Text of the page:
- Five Behind the Scenes Documentaries:
-- Making the Film - The Cast Remembers;
-- Production Design;
-- The Music Score;
-- CGI Documentary;
-- Flashback
- Featurette - Le Grand Prix at Cannes.
- 10 Deleted Scenes with Optional Commentary.
- Tartan Exclusive Director Interview by Mark Salisbury.
- Cast & Crew Interviews.
Plus... Booklet.
A splendid package for a truly remarkable film.
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on 5 June 2013
Oldboy can be defined as one thing. Totally surreal . It is crazy, violent, sometimes completely bonkers but always engaging and exhilarating with some blackly comic moments. The story of a man randomly, (seemingly), imprisoned for 15 years and then just as randomly released onto a roof top, this story just gets more and more bizarre as it goes on.

There are some real moments of out there genius mixed in with some gut wrenching violence and yuk moments. Dae-su doesn't know who or why this has been done to him and he seeks his revenge. Slowly piecing clues together and tracking down the people involved only to find it all harks back to one fateful moment in his childhood.

Dae-su is not a particularly likeable character. Nothing he has done or does do is very endearing but he is eminently watchable. His slow breakdown and then his rise from the ashes only to be completely destroyed again is something to behold. It is quite harrowing to witness.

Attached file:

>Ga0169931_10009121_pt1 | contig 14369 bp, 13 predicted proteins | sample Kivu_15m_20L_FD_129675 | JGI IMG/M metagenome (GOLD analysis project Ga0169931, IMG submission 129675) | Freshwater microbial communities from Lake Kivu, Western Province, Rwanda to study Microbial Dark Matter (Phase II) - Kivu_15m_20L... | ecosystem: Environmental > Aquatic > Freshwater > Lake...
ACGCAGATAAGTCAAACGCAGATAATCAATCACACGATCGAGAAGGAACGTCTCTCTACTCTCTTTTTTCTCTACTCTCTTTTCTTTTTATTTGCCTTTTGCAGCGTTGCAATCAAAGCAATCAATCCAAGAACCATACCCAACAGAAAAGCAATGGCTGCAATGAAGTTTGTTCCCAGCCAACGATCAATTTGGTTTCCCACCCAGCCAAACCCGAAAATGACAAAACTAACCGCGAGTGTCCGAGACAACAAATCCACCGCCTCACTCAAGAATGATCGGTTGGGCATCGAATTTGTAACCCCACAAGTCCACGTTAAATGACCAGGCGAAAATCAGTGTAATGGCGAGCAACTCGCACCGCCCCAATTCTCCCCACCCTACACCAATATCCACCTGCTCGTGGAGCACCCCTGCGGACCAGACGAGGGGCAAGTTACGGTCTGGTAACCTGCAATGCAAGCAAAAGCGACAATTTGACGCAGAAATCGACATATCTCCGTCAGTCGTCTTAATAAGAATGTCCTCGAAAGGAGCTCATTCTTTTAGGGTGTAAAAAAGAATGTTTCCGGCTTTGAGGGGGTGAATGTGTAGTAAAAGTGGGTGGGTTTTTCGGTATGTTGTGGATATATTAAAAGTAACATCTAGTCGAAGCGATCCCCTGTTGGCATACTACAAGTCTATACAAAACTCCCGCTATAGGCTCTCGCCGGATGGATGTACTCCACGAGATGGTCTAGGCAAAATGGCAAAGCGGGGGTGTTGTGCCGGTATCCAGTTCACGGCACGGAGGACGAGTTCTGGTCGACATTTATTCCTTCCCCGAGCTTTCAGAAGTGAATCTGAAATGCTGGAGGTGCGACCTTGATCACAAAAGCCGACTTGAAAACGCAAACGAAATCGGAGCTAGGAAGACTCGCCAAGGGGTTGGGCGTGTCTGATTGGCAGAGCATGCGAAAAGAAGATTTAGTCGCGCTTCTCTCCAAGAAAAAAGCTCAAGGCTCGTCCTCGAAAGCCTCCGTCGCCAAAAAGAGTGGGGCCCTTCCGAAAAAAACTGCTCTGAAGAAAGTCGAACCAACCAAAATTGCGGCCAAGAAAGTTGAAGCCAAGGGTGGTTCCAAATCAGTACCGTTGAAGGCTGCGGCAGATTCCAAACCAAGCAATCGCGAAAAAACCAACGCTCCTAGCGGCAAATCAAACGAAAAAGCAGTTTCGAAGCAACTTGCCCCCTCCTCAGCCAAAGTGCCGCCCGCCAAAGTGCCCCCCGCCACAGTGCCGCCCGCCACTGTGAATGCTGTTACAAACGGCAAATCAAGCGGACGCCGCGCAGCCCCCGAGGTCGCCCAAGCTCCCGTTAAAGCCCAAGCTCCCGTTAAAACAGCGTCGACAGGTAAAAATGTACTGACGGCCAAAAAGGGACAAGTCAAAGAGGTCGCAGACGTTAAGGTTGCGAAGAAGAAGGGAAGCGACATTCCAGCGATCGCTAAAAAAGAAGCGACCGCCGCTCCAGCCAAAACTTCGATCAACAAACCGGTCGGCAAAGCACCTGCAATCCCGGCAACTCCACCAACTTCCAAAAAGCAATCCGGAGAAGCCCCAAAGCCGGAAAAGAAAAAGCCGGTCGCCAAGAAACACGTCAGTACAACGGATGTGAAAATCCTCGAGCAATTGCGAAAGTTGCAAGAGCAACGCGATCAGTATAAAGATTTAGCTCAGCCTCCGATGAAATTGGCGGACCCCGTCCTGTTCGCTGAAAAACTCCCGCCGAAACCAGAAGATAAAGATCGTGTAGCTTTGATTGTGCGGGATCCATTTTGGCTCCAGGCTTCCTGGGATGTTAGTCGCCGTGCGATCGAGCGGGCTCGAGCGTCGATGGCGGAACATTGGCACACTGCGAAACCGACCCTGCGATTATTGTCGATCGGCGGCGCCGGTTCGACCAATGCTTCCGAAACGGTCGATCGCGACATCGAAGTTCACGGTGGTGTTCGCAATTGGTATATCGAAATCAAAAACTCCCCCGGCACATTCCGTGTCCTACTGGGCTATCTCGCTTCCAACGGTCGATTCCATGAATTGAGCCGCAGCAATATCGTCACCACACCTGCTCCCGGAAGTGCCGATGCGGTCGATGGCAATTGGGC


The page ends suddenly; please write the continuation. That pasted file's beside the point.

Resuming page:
All this leads to one of the most shocking revelations in recent memory. All that has gone before only serves to heighten it's impact. You may well have an idea of where it is leading before the final confrontation, but even so it doesn't fail to hit it's mark. A tale of vengeance from both the good and the bad guys, Oldboy cleverly mixes the two perspectives so it is not as straight forward as most revenge stories.

A mad, bad, gloriously surreal film which will leave its mark on you.
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on 25 March 2006
As it says on the box, this film will leave unsure of how to react!
Watching this will wear you out, it's so powerful, fast, exciting and action packed. I loved it, has a good balance of humour, violence (beautifully choreographed) twists and turns.
You may guess the twists before it ends but no one could guess who it would end, just thinking about it makes me want to watch it again.
Oh-Dae Su is fantastic, you sympathise with him, locked in a room for years for no reason, with only a set time to work things out and when he does......phew!